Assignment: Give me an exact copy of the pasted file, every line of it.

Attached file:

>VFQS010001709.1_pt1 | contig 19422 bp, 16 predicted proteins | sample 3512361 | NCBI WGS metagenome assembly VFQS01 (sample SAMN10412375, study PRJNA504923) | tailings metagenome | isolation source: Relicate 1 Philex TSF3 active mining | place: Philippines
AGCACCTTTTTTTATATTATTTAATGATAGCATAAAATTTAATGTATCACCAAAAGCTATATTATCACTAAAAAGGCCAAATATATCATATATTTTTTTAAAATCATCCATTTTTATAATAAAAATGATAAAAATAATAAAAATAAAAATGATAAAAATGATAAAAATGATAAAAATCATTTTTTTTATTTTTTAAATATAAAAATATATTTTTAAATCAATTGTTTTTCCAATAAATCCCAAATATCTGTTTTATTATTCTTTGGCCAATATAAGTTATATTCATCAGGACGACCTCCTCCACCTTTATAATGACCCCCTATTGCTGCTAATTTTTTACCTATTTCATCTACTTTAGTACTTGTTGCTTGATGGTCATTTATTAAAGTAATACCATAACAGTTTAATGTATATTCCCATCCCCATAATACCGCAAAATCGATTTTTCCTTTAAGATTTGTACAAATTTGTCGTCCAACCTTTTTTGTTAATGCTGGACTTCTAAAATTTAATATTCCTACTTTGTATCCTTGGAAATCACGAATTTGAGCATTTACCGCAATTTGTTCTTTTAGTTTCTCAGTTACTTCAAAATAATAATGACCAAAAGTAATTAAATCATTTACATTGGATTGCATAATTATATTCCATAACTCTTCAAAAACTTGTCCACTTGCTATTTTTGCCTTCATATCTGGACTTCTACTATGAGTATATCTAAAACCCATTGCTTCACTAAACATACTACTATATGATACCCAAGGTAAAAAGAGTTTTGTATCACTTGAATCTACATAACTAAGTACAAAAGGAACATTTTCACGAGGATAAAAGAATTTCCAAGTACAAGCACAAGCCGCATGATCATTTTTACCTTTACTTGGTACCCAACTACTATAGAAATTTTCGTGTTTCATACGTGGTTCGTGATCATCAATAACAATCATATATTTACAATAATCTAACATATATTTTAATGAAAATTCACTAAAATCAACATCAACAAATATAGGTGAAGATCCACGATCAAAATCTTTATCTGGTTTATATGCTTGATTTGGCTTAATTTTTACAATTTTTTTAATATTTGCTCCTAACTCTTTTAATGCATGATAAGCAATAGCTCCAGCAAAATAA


>VFQS010001709.1_pt1 | contig 19422 bp, 16 predicted proteins | sample 3512361 | NCBI WGS metagenome assembly VFQS01 (sample SAMN10412375, study PRJNA504923) | tailings metagenome | isolation source: Relicate 1 Philex TSF3 active mining | place: Philippines
AGCACCTTTTTTTATATTATTTAATGATAGCATAAAATTTAATGTATCACCAAAAGCTATATTATCACTAAAAAGGCCAAATATATCATATATTTTTTTAAAATCATCCATTTTTATAATAAAAATGATAAAAATAATAAAAATAAAAATGATAAAAATGATAAAAATGATAAAAATCATTTTTTTTATTTTTTAAATATAAAAATATATTTTTAAATCAATTGTTTTTCCAATAAATCCCAAATATCTGTTTTATTATTCTTTGGCCAATATAAGTTATATTCATCAGGACGACCTCCTCCACCTTTATAATGACCCCCTATTGCTGCTAATTTTTTACCTATTTCATCTACTTTAGTACTTGTTGCTTGATGGTCATTTATTAAAGTAATACCATAACAGTTTAATGTATATTCCCATCCCCATAATACCGCAAAATCGATTTTTCCTTTAAGATTTGTACAAATTTGTCGTCCAACCTTTTTTGTTAATGCTGGACTTCTAAAATTTAATATTCCTACTTTGTATCCTTGGAAATCACGAATTTGAGCATTTACCGCAATTTGTTCTTTTAGTTTCTCAGTTACTTCAAAATAATAATGACCAAAAGTAATTAAATCATTTACATTGGATTGCATAATTATATTCCATAACTCTTCAAAAACTTGTCCACTTGCTATTTTTGCCTTCATATCTGGACTTCTACTATGAGTATATCTAAAACCCATTGCTTCACTAAACATACTACTATATGATACCCAAGGTAAAAAGAGTTTTGTATCACTTGAATCTACATAACTAAGTACAAAAGGAACATTTTCACGAGGATAAAAGAATTTCCAAGTACAAGCACAAGCCGCATGATCATTTTTACCTTTACTTGGTACCCAACTACTATAGAAATTTTCGTGTTTCATACGTGGTTCGTGATCATCAATAACAATCATATATTTACAATAATCTAACATATATTTTAATGAAAATTCACTAAAATCAACATCAACAAATATAGGTGAAGATCCACGATCAAAATCTTTATCTGGTTTATATGCTTGATTTGGCTTAATTTTTACAATTTTTTTAATATTTGCTCCTAACTCTTTTAATGCATGATAAGCAATAGCTCCAGCAAAATAA